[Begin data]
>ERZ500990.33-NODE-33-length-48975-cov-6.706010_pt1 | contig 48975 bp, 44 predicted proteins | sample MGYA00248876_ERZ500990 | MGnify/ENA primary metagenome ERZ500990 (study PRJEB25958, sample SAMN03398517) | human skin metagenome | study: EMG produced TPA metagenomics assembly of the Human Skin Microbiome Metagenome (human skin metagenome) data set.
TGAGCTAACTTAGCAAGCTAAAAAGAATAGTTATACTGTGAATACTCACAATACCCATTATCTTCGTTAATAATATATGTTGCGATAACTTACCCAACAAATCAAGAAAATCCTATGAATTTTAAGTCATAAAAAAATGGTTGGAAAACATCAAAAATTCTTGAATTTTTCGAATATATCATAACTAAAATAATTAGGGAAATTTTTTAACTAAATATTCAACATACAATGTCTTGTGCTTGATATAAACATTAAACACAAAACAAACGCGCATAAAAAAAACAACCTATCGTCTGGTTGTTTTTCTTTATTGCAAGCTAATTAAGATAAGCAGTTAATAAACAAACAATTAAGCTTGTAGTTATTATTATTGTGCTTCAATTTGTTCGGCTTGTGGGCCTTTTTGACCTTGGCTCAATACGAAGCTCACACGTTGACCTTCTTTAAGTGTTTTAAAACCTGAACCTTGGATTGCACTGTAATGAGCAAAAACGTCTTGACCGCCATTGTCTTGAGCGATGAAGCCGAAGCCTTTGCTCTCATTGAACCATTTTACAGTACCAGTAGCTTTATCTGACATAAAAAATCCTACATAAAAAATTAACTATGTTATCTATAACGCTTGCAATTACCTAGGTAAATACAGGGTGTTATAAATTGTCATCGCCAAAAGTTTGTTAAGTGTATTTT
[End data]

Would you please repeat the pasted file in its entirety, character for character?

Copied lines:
>ERZ500990.33-NODE-33-length-48975-cov-6.706010_pt1 | contig 48975 bp, 44 predicted proteins | sample MGYA00248876_ERZ500990 | MGnify/ENA primary metagenome ERZ500990 (study PRJEB25958, sample SAMN03398517) | human skin metagenome | study: EMG produced TPA metagenomics assembly of the Human Skin Microbiome Metagenome (human skin metagenome) data set.
TGAGCTAACTTAGCAAGCTAAAAAGAATAGTTATACTGTGAATACTCACAATACCCATTATCTTCGTTAATAATATATGTTGCGATAACTTACCCAACAAATCAAGAAAATCCTATGAATTTTAAGTCATAAAAAAATGGTTGGAAAACATCAAAAATTCTTGAATTTTTCGAATATATCATAACTAAAATAATTAGGGAAATTTTTTAACTAAATATTCAACATACAATGTCTTGTGCTTGATATAAACATTAAACACAAAACAAACGCGCATAAAAAAAACAACCTATCGTCTGGTTGTTTTTCTTTATTGCAAGCTAATTAAGATAAGCAGTTAATAAACAAACAATTAAGCTTGTAGTTATTATTATTGTGCTTCAATTTGTTCGGCTTGTGGGCCTTTTTGACCTTGGCTCAATACGAAGCTCACACGTTGACCTTCTTTAAGTGTTTTAAAACCTGAACCTTGGATTGCACTGTAATGAGCAAAAACGTCTTGACCGCCATTGTCTTGAGCGATGAAGCCGAAGCCTTTGCTCTCATTGAACCATTTTACAGTACCAGTAGCTTTATCTGACATAAAAAATCCTACATAAAAAATTAACTATGTTATCTATAACGCTTGCAATTACCTAGGTAAATACAGGGTGTTATAAATTGTCATCGCCAAAAGTTTGTTAAGTGTATTTT